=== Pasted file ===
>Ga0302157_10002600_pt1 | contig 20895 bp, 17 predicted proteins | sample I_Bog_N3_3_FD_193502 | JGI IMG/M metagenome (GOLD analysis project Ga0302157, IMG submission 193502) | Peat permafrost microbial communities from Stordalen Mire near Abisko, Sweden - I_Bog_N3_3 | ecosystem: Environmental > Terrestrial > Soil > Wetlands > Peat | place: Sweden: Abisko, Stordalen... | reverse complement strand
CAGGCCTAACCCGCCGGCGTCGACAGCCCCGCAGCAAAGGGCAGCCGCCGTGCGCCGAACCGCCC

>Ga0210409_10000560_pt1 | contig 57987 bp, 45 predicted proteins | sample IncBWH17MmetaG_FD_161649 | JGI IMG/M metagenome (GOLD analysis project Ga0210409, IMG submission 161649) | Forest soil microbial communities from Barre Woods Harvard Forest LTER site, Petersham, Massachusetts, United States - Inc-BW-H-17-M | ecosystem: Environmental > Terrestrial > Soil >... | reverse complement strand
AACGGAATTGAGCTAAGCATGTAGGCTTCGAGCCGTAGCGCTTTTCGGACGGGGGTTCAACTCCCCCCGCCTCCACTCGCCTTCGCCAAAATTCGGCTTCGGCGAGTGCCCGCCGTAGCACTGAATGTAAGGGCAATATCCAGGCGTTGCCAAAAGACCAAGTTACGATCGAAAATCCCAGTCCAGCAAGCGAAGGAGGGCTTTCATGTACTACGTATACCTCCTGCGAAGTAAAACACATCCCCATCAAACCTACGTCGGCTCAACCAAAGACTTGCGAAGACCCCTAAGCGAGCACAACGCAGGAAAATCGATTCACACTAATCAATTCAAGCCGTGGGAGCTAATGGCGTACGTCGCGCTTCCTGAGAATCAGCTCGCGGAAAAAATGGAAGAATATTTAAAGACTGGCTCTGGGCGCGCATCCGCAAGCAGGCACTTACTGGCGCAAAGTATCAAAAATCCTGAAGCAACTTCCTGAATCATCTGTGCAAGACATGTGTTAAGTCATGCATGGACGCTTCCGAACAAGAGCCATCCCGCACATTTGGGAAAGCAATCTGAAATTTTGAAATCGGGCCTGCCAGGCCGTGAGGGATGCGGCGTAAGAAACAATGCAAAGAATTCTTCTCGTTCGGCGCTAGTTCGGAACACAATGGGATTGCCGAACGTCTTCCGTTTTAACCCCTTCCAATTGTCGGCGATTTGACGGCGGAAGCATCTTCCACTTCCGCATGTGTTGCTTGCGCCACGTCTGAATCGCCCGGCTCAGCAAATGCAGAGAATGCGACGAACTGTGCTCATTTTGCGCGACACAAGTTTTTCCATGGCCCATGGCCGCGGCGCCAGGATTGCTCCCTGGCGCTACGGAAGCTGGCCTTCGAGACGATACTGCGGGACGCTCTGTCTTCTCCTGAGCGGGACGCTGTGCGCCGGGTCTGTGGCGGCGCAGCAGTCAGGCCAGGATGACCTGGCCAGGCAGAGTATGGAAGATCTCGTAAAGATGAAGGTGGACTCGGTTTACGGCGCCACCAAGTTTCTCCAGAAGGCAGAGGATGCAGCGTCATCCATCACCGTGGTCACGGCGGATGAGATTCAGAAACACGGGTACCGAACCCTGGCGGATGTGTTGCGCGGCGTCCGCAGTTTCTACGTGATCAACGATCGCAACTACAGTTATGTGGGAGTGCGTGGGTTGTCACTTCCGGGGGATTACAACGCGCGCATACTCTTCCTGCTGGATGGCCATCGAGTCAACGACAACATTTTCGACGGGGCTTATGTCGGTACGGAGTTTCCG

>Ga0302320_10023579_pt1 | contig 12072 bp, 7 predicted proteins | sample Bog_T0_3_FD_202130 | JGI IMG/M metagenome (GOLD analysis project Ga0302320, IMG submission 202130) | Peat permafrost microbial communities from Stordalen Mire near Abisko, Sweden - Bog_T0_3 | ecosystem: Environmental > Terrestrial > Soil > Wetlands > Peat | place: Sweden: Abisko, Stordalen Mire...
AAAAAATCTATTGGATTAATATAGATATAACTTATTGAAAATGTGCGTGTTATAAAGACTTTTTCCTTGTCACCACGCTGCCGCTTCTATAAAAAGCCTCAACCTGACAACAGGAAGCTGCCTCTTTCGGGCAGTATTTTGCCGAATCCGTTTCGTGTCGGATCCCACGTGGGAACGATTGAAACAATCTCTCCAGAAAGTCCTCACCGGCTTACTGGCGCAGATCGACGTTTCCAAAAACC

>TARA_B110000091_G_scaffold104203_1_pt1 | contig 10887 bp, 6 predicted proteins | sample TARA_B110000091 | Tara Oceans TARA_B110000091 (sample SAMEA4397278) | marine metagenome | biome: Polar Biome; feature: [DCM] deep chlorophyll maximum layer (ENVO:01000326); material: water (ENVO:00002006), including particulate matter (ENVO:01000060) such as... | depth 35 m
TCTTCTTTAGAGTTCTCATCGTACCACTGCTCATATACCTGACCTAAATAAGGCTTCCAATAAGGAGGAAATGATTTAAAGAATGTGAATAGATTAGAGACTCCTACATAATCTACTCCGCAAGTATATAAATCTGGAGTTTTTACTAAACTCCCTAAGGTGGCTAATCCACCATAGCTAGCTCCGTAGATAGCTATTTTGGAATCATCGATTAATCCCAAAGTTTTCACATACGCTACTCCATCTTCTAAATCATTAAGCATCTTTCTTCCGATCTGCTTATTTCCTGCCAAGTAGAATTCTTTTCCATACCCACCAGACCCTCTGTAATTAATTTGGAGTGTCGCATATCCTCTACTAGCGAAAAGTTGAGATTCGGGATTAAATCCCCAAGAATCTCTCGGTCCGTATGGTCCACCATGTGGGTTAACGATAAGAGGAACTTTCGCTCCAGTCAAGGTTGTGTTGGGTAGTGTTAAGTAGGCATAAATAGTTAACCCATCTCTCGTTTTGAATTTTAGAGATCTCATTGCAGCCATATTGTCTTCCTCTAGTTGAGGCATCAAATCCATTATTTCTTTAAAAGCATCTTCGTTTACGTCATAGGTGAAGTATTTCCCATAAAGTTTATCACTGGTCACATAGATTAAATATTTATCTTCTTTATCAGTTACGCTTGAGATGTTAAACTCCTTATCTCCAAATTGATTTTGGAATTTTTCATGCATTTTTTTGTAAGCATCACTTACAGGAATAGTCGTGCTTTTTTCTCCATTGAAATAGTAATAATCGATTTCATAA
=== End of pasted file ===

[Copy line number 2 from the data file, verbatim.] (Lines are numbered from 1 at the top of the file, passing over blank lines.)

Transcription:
CAGGCCTAACCCGCCGGCGTCGACAGCCCCGCAGCAAAGGGCAGCCGCCGTGCGCCGAACCGCCC